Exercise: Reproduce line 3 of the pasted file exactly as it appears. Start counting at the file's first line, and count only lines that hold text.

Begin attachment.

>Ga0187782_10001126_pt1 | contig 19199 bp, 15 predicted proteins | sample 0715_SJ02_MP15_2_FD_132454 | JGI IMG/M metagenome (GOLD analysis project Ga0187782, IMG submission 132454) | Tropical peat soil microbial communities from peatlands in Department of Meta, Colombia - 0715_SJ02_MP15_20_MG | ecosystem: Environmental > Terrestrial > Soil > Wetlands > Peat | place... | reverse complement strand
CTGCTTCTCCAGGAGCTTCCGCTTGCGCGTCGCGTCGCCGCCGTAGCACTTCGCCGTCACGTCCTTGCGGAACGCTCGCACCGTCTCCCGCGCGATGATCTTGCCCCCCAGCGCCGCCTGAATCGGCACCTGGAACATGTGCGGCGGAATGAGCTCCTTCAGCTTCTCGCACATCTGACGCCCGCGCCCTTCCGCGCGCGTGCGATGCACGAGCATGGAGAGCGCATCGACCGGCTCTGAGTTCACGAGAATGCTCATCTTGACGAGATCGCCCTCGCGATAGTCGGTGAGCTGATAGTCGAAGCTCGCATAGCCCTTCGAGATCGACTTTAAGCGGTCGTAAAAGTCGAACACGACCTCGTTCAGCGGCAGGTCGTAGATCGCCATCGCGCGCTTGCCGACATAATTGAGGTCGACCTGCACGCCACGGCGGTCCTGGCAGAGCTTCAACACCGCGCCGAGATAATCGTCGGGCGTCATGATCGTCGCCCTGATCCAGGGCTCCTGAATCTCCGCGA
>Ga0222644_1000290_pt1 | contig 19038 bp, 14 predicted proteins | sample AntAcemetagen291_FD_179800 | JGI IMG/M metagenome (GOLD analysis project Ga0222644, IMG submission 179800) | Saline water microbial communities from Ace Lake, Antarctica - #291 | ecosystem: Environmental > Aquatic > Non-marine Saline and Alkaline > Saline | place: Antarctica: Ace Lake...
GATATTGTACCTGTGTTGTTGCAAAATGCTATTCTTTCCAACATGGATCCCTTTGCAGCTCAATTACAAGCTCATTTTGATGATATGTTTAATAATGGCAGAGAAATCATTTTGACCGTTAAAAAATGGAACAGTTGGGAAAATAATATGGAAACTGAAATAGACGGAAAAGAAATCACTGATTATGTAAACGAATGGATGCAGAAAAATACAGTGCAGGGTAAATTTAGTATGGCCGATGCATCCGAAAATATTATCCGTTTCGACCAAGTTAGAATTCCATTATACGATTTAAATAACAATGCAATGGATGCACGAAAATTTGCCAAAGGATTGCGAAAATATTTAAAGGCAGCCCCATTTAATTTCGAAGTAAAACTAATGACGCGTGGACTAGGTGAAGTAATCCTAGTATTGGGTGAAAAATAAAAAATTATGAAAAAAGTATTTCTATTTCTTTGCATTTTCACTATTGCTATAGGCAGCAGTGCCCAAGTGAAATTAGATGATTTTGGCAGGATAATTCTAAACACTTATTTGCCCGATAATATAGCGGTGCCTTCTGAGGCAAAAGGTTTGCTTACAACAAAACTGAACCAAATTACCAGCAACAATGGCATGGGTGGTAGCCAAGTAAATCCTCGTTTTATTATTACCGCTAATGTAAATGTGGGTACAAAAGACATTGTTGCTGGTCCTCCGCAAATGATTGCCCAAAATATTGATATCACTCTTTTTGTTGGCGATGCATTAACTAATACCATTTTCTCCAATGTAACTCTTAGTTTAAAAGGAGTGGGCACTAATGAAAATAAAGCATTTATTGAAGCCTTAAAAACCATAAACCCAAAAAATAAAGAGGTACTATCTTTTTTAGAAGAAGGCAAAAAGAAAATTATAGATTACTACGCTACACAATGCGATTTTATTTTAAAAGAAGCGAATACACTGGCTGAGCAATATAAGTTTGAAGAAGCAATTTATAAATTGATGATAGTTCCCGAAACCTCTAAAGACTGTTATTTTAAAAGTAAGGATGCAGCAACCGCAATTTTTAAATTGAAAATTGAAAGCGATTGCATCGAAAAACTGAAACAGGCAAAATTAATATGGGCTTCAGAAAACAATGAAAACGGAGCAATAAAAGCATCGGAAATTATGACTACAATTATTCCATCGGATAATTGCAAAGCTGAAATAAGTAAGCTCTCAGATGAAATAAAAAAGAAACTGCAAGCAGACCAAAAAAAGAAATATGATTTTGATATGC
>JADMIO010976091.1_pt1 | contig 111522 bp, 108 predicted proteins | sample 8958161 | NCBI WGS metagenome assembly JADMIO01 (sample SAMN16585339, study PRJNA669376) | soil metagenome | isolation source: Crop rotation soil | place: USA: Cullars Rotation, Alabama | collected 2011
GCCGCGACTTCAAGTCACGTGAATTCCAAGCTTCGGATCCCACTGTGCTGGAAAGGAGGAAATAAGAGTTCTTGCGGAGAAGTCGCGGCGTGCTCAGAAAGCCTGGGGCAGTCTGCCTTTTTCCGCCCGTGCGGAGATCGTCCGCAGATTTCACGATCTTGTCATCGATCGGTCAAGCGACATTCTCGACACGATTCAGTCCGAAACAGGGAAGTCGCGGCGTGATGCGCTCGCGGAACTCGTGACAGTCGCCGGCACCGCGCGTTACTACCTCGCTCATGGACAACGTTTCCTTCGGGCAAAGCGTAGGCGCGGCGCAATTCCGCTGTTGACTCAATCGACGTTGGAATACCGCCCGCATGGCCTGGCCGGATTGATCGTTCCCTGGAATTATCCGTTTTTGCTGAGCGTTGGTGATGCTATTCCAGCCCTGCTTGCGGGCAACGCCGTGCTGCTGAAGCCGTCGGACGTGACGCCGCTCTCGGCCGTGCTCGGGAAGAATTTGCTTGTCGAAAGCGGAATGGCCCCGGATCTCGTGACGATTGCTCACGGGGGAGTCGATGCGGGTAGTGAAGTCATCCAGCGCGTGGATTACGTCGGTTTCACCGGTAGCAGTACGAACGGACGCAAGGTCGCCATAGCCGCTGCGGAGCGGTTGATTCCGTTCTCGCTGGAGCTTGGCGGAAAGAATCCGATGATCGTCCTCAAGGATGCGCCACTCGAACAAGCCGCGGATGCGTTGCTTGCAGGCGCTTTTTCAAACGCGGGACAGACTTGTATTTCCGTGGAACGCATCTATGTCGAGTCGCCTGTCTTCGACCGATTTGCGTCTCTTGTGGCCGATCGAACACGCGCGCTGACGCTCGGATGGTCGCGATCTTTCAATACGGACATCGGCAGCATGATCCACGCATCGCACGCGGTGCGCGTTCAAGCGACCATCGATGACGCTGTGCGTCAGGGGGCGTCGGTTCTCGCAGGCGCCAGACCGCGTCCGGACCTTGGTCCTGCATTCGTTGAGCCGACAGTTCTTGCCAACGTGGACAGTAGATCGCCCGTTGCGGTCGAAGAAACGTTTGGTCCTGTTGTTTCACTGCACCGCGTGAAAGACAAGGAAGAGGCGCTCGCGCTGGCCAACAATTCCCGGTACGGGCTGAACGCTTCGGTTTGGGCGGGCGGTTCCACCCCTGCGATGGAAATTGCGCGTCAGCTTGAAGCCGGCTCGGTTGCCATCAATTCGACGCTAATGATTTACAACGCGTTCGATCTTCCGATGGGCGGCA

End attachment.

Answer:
>Ga0222644_1000290_pt1 | contig 19038 bp, 14 predicted proteins | sample AntAcemetagen291_FD_179800 | JGI IMG/M metagenome (GOLD analysis project Ga0222644, IMG submission 179800) | Saline water microbial communities from Ace Lake, Antarctica - #291 | ecosystem: Environmental > Aquatic > Non-marine Saline and Alkaline > Saline | place: Antarctica: Ace Lake...